I was wondering if comic books were printed in one place and then distributed (do all Hellboy comic books come from hereabouts?) or if regional areas had local ability to print books that were sent them electronically, like Coke has bottling plants. Similar question with newspapers. If I subscribe to the Austin daily paper for my house in Portland, will I be getting an Austin printed paper that is mailed from TX to my house or a locally printed version?
Newspapers and comic books are printed once at a central location. The Austin American-Statesman rolls off the presses in Austin, your address wrapper is put on it, and it’s put in the mail to you.
National newspapers such as the Wall Street Journal or the New York Times are printed at a number of locations around the country, but they have to justify printing 5,000 or more copies distributed within a few hours’ drive. The New York Times prints at eight locations around the country; Oregon copies come from Tacoma.
There were some short-lived experiments in the 1990s with sending foreign newspapers via a sort of fax machine to be printed and distributed locally, but the Internet soon made that obsolete.
I remember reading once that some paperbacks are printed in Canada and other countries as well as the USA; but the glossy covers are pre-printed in the USA and shipped to other locations. Hence the Canada/USA price, and for some editions of pocketbooks, a price list for a number of countries. Of course, sometimes different publishers have the right to publish in different countries.
Most American comic books were printed in Sparta, IL from the 60s until sometime in the 90s. Charlton Comics was the big exception; their owners also owned a printing press that had originally printed cereal boxes, and their editorial, business and printing facilities were all on the same block in (I think) Dover, DE.
Today, most American comics are printed in Canada.
There’s a company in Texas called Brenner that does a substantial business in comics printing, but as Krokodil says, nowadays the majority of professionally-printed comic books (including most everything by Marvel and DC) are run in Canada. The printer used to be Quebecor, although poking around on Wikipedia shows there’s been some consolidation in the industry in the last couple years, so I’m not sure who’s owns that facility now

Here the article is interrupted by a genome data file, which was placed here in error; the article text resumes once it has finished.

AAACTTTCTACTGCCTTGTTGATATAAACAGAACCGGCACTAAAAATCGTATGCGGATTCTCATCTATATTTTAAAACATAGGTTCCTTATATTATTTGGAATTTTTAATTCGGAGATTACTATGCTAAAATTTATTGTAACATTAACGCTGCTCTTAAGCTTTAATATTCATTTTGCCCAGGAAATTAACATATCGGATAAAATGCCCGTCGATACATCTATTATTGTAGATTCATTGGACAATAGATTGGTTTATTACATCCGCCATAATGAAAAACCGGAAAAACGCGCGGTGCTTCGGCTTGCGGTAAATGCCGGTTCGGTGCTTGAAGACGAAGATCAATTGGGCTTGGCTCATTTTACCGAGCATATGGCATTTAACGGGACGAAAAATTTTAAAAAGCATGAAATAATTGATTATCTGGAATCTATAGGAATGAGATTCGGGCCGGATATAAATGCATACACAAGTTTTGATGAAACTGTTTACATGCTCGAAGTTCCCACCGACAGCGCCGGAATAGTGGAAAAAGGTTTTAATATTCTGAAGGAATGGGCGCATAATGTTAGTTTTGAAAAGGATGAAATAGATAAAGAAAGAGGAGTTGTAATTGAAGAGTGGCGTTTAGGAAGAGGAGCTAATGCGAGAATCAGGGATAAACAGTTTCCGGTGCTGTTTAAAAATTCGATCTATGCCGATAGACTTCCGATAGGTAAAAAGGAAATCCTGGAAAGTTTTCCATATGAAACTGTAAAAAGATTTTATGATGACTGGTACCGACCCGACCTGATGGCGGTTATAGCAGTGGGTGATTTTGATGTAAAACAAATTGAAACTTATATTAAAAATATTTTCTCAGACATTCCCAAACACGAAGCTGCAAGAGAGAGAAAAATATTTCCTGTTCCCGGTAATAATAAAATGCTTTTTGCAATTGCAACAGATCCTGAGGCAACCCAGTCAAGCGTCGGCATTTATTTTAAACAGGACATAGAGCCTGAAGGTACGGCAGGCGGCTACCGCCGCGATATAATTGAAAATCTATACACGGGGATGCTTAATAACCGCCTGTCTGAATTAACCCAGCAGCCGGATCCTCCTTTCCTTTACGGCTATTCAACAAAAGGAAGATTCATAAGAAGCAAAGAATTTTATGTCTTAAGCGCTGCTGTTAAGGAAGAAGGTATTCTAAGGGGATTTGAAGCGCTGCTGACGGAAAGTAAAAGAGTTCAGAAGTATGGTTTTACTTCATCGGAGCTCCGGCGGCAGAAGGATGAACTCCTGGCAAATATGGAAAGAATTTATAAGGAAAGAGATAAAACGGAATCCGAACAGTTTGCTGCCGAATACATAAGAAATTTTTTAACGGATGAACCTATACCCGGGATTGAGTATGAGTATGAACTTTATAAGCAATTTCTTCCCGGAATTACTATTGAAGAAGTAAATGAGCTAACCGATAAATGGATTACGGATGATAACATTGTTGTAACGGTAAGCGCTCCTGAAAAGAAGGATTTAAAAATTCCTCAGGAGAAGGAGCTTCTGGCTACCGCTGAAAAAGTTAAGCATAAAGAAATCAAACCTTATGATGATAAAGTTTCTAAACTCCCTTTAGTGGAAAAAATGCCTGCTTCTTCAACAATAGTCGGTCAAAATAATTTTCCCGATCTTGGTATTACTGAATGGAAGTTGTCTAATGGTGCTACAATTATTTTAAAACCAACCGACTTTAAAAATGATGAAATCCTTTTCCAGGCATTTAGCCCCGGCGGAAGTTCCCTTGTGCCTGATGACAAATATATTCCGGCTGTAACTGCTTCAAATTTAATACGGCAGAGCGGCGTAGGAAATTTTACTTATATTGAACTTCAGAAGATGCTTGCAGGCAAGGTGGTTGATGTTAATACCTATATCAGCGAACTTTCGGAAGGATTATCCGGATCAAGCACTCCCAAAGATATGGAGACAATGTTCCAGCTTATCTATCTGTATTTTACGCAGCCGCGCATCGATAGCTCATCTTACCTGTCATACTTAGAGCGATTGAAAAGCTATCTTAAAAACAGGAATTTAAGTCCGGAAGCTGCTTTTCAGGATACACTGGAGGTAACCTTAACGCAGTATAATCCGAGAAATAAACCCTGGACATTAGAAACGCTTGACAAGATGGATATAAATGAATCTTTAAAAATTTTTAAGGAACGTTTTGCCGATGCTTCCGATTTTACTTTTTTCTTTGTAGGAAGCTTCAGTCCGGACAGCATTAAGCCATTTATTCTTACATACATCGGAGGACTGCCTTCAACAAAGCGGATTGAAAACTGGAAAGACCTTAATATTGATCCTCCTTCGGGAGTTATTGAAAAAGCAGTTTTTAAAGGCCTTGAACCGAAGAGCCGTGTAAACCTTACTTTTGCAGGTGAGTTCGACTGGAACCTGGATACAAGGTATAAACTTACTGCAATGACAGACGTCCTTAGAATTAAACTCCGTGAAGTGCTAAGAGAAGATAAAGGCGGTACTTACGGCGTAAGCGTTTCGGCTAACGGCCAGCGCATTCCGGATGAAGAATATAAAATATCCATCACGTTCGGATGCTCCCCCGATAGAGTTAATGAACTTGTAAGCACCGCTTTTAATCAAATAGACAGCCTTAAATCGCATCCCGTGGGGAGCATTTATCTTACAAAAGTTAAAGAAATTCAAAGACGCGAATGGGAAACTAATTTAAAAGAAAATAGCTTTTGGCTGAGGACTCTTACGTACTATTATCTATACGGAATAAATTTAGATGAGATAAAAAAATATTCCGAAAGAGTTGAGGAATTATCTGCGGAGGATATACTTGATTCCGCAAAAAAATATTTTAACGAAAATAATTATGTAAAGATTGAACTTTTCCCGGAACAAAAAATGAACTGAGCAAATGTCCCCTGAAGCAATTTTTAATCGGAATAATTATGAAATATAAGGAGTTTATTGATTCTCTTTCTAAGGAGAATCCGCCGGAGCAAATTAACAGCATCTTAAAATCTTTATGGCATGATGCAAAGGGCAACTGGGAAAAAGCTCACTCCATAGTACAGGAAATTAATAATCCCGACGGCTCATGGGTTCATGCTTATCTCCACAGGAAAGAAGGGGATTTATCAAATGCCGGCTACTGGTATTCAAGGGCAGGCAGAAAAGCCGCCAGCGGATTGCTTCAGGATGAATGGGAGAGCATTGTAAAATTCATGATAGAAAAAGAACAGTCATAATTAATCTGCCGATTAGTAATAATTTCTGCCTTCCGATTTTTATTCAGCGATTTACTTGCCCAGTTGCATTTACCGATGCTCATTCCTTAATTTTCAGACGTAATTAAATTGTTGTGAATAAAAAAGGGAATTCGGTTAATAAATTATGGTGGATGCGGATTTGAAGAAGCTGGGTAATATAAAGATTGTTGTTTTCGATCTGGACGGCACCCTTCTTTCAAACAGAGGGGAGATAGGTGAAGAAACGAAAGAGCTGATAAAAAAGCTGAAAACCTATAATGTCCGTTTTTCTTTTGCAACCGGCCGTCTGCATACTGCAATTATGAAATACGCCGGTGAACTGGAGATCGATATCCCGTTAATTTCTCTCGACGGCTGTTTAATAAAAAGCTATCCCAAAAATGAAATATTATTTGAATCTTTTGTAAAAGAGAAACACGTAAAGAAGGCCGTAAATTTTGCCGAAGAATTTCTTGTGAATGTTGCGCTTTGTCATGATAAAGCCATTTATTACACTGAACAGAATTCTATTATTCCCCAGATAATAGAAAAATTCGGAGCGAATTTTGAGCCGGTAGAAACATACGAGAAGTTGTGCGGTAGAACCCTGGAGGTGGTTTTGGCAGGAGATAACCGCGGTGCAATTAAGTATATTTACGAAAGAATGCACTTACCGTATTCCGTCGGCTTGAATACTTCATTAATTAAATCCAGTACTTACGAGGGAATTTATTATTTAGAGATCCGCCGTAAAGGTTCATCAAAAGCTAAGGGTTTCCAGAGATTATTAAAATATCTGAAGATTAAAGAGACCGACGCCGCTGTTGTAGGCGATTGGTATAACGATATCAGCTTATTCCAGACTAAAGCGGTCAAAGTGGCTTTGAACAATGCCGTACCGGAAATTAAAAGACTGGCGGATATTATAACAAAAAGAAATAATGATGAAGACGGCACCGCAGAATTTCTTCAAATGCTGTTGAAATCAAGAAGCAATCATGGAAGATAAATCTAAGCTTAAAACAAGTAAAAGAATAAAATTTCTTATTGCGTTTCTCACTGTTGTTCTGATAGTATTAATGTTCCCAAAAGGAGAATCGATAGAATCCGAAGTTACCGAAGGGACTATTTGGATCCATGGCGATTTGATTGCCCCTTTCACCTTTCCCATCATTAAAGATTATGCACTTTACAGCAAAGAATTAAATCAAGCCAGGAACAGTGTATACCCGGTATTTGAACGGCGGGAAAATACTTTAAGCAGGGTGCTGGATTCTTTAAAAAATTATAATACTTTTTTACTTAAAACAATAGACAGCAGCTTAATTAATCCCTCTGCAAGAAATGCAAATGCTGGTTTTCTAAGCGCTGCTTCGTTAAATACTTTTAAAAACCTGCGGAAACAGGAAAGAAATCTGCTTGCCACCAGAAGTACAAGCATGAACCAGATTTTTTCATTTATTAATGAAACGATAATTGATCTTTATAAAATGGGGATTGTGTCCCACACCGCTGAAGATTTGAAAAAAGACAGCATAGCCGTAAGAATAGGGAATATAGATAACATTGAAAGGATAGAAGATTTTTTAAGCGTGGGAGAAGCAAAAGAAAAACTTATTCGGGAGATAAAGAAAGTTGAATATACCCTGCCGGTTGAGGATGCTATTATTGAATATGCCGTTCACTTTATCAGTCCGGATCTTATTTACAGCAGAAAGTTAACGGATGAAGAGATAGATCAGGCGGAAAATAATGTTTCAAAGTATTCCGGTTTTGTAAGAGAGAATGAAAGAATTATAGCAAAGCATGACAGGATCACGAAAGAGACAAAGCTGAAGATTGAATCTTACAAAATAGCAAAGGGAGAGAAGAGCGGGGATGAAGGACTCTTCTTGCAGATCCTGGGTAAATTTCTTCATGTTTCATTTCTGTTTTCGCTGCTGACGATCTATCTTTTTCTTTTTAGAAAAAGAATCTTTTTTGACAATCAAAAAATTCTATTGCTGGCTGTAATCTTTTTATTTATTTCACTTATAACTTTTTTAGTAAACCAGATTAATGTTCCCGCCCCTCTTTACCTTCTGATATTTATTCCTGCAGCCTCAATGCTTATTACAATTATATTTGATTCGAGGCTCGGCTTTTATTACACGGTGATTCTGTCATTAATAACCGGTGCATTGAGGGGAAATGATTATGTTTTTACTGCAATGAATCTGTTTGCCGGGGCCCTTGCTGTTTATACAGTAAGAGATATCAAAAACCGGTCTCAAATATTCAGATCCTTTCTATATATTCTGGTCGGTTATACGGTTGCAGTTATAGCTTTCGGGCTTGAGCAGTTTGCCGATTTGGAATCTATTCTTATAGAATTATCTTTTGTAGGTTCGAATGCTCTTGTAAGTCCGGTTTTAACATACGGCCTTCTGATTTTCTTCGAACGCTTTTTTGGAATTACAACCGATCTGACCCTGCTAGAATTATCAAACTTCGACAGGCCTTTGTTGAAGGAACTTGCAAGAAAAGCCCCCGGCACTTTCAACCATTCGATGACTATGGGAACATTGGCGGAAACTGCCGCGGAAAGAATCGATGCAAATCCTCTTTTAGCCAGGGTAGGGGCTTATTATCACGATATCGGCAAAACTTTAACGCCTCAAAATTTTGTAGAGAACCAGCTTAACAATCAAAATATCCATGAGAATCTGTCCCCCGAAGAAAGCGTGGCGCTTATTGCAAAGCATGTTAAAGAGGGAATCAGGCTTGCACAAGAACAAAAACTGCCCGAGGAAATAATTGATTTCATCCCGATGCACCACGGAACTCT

Almost all local newspapers are printed locally. The very few newspapers with national circulation, and that may be as few as The New York Times, USA Today, and the Wall Street Journal, long ago devised regional printing systems so that the trucks that carried their papers were within a x hour drive of the printing plant.
Even though I live in Western New York, I am too far from NYC to get the metropolitan edition. Instead I get a “national” edition that’s keyed to the “eastern Great Lakes.” It gets put to bed, as the newsies say, early so that most ballgame scores are not reported. I’d guess that articles are cut off at 10 or 11pm and the printing is done around midnight so that the carrier can pick them up and get them to houses by about 7am.
Let’s see how good my guesses were. Not bad, but even earlier than I thought. That graphic doesn’t look like it’s been updated recently, but it’s probably still gives a good approximation.
The technology to send pages electronically is ancient. The Times has been doing it for 30 years. The bottleneck remains the physical distribution of paper, so all local editions have to be local (with local meaning metropolitan area).
Almost all the papers that a large newsstand sells - and that gives away my age - either appear late in the day when the truck finally rolls in or the next day. It’s a niche audience who doesn’t care about timeliness or reading them before breakfast. You can get newspapers mailed to you, but those will take several days, assuming anybody still does that anymore.
Even in a nation as small as the UK, national newspapers are printed at several sites around the country.